It Takes Two: A Double Spot Review

by Corey Whelen
7 November 2019

2 Players, 45 Minutes, Low Complexity, Medium Strategy, Ages 8+

Two-player board games are somewhat unique in that there are a few things a two-player game needs to be in order to be successful. It needs to have interaction and competition. It needs to have clever mechanics and a tight ruleset. It needs to be simple to learn and difficult to master, and most importantly, it needs to be fun! Many board games share these traits, but they’re especially critical in two-player games- otherwise, why not just play a larger game with only two players? MindWare’s delightful Double Spot was designed to exemplify all these traits, and what results is a fast (and fun) battle of wits- and a perfect game for two players!

Everything you need for a 2p Brain Battle (much preferable to a heart attack)

Double Spot is based on the classic Connect 4 “four”-mula, but it takes things several steps further, adding several layers of strategy and depth to the game. Connect 4 is an extremely binary game, hinging on two players taking turns dropping their respective colours into the gameboard as they try to create a single line of four same-coloured circles. Double Spot shakes things up from the get-go; players have four colours to chose from! They aren’t trying to reach one line of four, they’re trying to create multi-coloured patterns of three shown on two “goal cards”, and they need to do it five times to win!

Having the game be “first to five points” helps a lot with the games pacing. It makes the game longer, absolutely, but there’s also the possibility of early leads, shutouts, come backs, and “Hail Mary” plays that can turn a game around in the fourth quarter. It makes scouring the board for patterns a big part of the game as well, since new goal cards are introduced after scoring one of the two that start on the table. The card can be scored immediately if the pattern exists in the play area already- but only by the first player to see it. This creates a sense of hyper-tension as both players race to find potentially non-existent patterns, and this edge never really goes away. No matter how thoroughly you scour the board for patterns, you’re never fully convinced they’re not there. The goal cards can ask for patterns in lines and L’s, making the search even more difficult. I try not to pick up the goal cards (so as not to announce my plans to my opponent) but I spent a lot of my game time mentally spinning the pattern in my head, desperately seeking a place where it would fit.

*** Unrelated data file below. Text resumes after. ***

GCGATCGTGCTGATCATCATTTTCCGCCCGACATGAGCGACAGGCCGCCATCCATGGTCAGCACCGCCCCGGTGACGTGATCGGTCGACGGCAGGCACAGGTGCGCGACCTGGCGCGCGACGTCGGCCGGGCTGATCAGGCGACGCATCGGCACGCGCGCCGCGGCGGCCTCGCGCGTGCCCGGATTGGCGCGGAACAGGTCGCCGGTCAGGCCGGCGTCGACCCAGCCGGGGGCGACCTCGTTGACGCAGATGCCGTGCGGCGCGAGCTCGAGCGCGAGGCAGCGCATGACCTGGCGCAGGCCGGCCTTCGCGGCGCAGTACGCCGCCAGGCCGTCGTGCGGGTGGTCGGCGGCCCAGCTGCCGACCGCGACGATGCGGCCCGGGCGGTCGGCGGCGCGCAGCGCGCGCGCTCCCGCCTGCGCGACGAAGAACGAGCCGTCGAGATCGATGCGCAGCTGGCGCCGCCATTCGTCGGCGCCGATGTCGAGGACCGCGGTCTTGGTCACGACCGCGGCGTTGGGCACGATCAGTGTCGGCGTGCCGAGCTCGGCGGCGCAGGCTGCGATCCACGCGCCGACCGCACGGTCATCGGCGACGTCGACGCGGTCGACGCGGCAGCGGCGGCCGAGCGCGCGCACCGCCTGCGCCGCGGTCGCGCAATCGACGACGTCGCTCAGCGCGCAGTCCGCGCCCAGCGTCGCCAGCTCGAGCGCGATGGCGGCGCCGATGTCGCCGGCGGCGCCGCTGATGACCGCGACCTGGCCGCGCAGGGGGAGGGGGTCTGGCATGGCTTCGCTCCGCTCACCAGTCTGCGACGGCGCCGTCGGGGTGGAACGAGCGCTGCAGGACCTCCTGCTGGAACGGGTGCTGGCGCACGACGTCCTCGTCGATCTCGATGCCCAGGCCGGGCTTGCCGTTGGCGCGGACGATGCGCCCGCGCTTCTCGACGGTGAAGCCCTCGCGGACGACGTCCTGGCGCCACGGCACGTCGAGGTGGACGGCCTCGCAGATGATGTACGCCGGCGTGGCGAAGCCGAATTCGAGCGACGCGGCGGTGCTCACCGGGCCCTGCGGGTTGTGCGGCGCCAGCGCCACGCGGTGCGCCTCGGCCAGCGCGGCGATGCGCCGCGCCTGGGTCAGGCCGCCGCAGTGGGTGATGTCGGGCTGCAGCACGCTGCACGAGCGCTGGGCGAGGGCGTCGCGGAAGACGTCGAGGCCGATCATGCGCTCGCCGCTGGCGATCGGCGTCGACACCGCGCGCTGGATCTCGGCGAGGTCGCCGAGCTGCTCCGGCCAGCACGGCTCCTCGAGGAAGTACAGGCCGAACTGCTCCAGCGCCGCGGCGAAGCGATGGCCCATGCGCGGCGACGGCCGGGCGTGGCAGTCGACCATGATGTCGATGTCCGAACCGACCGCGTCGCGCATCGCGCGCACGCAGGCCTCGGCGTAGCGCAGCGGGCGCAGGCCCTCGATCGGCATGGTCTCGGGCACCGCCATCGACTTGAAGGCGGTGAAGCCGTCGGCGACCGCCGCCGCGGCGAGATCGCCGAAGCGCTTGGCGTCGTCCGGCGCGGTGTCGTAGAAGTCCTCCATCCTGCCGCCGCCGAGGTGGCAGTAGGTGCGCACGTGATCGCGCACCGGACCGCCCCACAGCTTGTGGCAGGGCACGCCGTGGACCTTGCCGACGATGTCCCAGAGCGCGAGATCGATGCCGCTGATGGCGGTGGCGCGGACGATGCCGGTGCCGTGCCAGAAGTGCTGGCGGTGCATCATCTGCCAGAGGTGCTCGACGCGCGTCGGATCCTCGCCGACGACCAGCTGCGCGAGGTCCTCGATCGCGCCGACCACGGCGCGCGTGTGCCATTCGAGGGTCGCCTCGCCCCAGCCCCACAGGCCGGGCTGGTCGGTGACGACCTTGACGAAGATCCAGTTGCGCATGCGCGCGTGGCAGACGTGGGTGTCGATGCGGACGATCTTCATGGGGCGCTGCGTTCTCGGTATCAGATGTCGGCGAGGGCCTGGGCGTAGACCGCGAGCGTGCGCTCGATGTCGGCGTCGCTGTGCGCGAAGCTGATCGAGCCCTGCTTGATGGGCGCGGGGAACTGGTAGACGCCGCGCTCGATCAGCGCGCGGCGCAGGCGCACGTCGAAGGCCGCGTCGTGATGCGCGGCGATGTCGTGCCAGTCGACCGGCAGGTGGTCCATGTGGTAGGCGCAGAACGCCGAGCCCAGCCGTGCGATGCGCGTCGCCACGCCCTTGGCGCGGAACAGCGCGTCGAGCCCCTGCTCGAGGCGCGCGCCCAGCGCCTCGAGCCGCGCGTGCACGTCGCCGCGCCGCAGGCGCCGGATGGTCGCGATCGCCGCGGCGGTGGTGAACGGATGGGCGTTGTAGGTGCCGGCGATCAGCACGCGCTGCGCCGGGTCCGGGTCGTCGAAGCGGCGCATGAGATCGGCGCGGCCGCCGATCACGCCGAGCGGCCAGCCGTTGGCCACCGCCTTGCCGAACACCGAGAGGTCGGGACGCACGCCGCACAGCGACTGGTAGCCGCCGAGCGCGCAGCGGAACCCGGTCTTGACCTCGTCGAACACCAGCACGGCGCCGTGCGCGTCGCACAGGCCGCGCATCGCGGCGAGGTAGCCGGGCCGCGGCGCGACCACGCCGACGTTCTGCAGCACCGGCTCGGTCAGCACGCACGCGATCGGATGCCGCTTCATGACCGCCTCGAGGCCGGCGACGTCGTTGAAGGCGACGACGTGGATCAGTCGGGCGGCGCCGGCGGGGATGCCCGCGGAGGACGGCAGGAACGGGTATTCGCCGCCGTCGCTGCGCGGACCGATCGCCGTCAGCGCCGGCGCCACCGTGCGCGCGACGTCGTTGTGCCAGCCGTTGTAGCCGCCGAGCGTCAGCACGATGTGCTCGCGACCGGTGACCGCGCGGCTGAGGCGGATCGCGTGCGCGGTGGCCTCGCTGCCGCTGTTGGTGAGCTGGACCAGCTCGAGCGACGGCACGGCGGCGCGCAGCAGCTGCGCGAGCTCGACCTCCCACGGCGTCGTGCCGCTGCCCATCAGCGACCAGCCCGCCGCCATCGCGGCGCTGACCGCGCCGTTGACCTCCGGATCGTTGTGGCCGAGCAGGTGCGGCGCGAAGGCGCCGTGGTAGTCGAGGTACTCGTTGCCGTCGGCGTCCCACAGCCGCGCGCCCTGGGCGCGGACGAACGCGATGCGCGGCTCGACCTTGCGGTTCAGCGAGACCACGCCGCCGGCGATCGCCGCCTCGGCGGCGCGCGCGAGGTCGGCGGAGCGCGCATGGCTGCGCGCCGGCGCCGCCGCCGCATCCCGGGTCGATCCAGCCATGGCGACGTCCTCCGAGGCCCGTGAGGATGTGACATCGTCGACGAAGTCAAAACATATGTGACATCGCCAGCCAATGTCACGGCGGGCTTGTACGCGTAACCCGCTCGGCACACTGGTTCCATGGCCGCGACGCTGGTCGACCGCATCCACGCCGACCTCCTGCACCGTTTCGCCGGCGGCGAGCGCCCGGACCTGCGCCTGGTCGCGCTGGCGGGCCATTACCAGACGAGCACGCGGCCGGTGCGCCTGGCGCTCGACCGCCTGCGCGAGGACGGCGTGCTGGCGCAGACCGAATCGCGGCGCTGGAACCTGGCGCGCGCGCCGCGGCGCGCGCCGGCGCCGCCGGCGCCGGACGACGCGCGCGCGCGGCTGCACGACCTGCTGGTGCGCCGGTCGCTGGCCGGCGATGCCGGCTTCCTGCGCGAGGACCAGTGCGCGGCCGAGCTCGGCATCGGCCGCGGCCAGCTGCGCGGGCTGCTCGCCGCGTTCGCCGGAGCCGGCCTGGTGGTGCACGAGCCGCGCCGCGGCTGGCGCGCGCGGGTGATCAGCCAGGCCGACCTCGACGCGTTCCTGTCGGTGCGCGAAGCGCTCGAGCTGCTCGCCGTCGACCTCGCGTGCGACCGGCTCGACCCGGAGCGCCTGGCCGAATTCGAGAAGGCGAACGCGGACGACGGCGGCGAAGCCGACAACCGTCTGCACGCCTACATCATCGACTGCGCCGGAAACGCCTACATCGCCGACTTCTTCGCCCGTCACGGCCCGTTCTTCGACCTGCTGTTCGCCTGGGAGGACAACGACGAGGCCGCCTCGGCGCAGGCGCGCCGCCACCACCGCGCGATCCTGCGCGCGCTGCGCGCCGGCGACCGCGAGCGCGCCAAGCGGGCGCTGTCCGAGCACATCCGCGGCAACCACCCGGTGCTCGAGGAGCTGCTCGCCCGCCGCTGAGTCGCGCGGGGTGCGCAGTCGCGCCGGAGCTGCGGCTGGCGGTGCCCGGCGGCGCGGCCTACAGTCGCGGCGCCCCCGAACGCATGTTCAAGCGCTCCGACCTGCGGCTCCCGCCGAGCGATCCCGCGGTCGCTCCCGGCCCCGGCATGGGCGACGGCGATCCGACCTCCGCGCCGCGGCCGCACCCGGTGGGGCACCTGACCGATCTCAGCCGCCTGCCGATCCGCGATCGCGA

Can you find the patterns hidden in the main board? It might be trickier than you suspect...

The addition of new colours also makes Double Spot that much more intense than Connect 4, since they make the patterns on the goal cards that much more difficult to create and identify. This is where the luck element comes in: Every round you roll a die to see which one of the four colours you drop into the game. Sometimes, you get to choose between pink and yellow or blue and green, but basically, you have a one in three chance of getting the exact colour you need, which means you have to have multiple plans on-the-go, while trying to keep your opponent in the dark about all of them. It can be difficult to hide your motivations when you only do one thing per turn- this leads to a surprising psychological element where you insist that you can’t use the colour you rolled and are instead, dropping it randomly. Sometimes it is a horrible roll and you actually are dropping it randomly! Then it’s really fun to work your opponent up and make it SEEM like you had a great turn. I love this extra dimension to the game, but I understand how strategy purists might prefer to play without the die and choose which colour they drop every turn as well- and that’s totally an option as well!

Perhaps the most notable thing about Double Spot is how it creates mirror images for the players. Every coloured disc you drop is double-sided, so when you use a pink disc on your side, it actually appears yellow for your opponent. This would be problematic if the Goal cards were not also reversed- one side will ask for a string of Yellow, Pink, Blue, but the other side (which is generally only visible to your opponent) will ask for Pink, Yellow, Green. This means that every time you help yourself, you’re also helping your opponent get closer to the same goal, so much like the original Connect4, you have to set up plans carefully and discreetly if you want them to go off without a hitch!

For a game called Double Spot, I was surprised by the quantity of spots included. Far more than two.

Overall, Double Spot is a fantastic successor to Connect 4, taking what works from the classic game and reimplementing it with new rules, more finesse, beautiful pieces and intriguing gameplay. It’s a fantastic way to spend an afternoon with someone special in your life, and if you have a board game rival, it’s a wonderful competition to butt heads over. It helps develop skills like planning and pattern recognition, and it makes for a fantastic way to introduce someone to hobby board games.

*Distributed by Outset for MindWare in Canada only